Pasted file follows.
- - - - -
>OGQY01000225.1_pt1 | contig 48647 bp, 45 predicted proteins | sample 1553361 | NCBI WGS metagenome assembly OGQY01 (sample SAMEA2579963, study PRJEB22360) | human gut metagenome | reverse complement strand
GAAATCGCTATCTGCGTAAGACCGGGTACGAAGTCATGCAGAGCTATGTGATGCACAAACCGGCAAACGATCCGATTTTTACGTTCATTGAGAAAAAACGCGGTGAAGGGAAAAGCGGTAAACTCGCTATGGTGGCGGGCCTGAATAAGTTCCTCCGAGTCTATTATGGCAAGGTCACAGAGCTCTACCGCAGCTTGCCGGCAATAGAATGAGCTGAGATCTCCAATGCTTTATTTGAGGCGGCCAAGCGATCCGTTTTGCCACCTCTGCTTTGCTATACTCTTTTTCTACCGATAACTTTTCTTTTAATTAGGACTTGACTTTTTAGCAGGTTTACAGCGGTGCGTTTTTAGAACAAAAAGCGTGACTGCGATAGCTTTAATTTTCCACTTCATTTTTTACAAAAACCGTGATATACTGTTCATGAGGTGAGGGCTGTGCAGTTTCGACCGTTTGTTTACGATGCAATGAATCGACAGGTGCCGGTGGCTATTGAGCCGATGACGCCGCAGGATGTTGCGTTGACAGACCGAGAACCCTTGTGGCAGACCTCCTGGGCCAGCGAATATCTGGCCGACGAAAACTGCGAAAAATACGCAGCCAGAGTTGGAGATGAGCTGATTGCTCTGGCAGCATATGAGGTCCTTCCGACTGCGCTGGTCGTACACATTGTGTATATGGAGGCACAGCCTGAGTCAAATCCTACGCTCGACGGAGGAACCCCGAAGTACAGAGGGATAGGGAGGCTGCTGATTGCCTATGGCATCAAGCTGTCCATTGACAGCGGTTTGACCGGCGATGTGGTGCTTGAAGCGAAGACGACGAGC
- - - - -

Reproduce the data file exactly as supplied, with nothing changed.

>OGQY01000225.1_pt1 | contig 48647 bp, 45 predicted proteins | sample 1553361 | NCBI WGS metagenome assembly OGQY01 (sample SAMEA2579963, study PRJEB22360) | human gut metagenome | reverse complement strand
GAAATCGCTATCTGCGTAAGACCGGGTACGAAGTCATGCAGAGCTATGTGATGCACAAACCGGCAAACGATCCGATTTTTACGTTCATTGAGAAAAAACGCGGTGAAGGGAAAAGCGGTAAACTCGCTATGGTGGCGGGCCTGAATAAGTTCCTCCGAGTCTATTATGGCAAGGTCACAGAGCTCTACCGCAGCTTGCCGGCAATAGAATGAGCTGAGATCTCCAATGCTTTATTTGAGGCGGCCAAGCGATCCGTTTTGCCACCTCTGCTTTGCTATACTCTTTTTCTACCGATAACTTTTCTTTTAATTAGGACTTGACTTTTTAGCAGGTTTACAGCGGTGCGTTTTTAGAACAAAAAGCGTGACTGCGATAGCTTTAATTTTCCACTTCATTTTTTACAAAAACCGTGATATACTGTTCATGAGGTGAGGGCTGTGCAGTTTCGACCGTTTGTTTACGATGCAATGAATCGACAGGTGCCGGTGGCTATTGAGCCGATGACGCCGCAGGATGTTGCGTTGACAGACCGAGAACCCTTGTGGCAGACCTCCTGGGCCAGCGAATATCTGGCCGACGAAAACTGCGAAAAATACGCAGCCAGAGTTGGAGATGAGCTGATTGCTCTGGCAGCATATGAGGTCCTTCCGACTGCGCTGGTCGTACACATTGTGTATATGGAGGCACAGCCTGAGTCAAATCCTACGCTCGACGGAGGAACCCCGAAGTACAGAGGGATAGGGAGGCTGCTGATTGCCTATGGCATCAAGCTGTCCATTGACAGCGGTTTGACCGGCGATGTGGTGCTTGAAGCGAAGACGACGAGC